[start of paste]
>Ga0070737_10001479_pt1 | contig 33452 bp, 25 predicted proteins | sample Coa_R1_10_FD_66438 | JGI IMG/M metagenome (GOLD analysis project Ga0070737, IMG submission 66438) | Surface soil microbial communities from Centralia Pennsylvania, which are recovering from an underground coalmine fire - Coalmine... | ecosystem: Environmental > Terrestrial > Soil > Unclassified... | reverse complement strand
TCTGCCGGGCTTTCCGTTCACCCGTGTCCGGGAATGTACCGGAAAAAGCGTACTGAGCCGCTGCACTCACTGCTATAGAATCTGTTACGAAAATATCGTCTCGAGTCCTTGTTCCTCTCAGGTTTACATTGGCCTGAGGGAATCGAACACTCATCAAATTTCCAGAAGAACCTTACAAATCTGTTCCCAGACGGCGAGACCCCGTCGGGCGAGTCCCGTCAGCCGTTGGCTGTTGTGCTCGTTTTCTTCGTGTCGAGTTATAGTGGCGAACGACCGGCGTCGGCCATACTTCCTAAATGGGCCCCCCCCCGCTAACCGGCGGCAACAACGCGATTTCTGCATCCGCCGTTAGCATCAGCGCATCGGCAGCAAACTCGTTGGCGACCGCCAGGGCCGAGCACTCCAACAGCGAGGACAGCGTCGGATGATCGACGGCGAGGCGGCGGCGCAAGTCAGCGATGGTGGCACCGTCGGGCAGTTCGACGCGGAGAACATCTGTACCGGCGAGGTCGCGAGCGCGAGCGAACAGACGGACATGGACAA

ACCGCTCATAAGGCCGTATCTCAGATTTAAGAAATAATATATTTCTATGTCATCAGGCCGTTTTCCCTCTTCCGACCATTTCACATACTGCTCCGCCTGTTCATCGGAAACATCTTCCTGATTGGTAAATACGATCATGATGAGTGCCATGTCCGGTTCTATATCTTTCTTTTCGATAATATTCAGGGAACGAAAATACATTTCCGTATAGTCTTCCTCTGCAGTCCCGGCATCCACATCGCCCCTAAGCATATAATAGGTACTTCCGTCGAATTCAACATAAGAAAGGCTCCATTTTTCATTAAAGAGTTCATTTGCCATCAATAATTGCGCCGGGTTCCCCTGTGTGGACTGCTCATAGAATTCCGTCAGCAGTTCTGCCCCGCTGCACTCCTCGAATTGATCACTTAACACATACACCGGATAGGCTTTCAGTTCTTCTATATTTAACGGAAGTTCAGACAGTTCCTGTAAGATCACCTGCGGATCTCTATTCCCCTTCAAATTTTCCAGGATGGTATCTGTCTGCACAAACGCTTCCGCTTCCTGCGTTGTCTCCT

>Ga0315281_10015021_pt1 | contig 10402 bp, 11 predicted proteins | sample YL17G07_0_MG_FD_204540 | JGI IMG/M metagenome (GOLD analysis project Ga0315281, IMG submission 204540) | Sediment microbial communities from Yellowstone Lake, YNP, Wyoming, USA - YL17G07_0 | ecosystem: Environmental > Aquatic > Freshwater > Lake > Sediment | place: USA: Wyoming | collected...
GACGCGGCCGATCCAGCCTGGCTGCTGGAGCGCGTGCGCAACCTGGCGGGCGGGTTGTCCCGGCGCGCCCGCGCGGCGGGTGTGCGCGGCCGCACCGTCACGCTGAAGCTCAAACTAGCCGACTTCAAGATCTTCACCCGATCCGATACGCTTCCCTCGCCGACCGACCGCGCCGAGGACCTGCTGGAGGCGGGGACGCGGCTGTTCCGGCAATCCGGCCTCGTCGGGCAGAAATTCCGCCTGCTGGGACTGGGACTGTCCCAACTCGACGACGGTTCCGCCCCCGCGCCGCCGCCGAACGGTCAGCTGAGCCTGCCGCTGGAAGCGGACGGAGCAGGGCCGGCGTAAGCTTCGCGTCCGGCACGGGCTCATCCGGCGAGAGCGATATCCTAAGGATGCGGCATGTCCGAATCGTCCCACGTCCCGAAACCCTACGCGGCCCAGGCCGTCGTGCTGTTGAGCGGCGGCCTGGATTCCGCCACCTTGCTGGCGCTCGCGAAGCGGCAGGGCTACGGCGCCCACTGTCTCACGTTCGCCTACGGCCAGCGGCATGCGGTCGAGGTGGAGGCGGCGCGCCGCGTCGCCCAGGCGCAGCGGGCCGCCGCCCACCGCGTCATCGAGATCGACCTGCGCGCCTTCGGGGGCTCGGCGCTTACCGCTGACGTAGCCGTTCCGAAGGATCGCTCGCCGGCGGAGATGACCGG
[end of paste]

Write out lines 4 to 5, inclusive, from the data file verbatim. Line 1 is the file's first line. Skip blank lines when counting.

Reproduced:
>Ga0315281_10015021_pt1 | contig 10402 bp, 11 predicted proteins | sample YL17G07_0_MG_FD_204540 | JGI IMG/M metagenome (GOLD analysis project Ga0315281, IMG submission 204540) | Sediment microbial communities from Yellowstone Lake, YNP, Wyoming, USA - YL17G07_0 | ecosystem: Environmental > Aquatic > Freshwater > Lake > Sediment | place: USA: Wyoming | collected...
GACGCGGCCGATCCAGCCTGGCTGCTGGAGCGCGTGCGCAACCTGGCGGGCGGGTTGTCCCGGCGCGCCCGCGCGGCGGGTGTGCGCGGCCGCACCGTCACGCTGAAGCTCAAACTAGCCGACTTCAAGATCTTCACCCGATCCGATACGCTTCCCTCGCCGACCGACCGCGCCGAGGACCTGCTGGAGGCGGGGACGCGGCTGTTCCGGCAATCCGGCCTCGTCGGGCAGAAATTCCGCCTGCTGGGACTGGGACTGTCCCAACTCGACGACGGTTCCGCCCCCGCGCCGCCGCCGAACGGTCAGCTGAGCCTGCCGCTGGAAGCGGACGGAGCAGGGCCGGCGTAAGCTTCGCGTCCGGCACGGGCTCATCCGGCGAGAGCGATATCCTAAGGATGCGGCATGTCCGAATCGTCCCACGTCCCGAAACCCTACGCGGCCCAGGCCGTCGTGCTGTTGAGCGGCGGCCTGGATTCCGCCACCTTGCTGGCGCTCGCGAAGCGGCAGGGCTACGGCGCCCACTGTCTCACGTTCGCCTACGGCCAGCGGCATGCGGTCGAGGTGGAGGCGGCGCGCCGCGTCGCCCAGGCGCAGCGGGCCGCCGCCCACCGCGTCATCGAGATCGACCTGCGCGCCTTCGGGGGCTCGGCGCTTACCGCTGACGTAGCCGTTCCGAAGGATCGCTCGCCGGCGGAGATGACCGG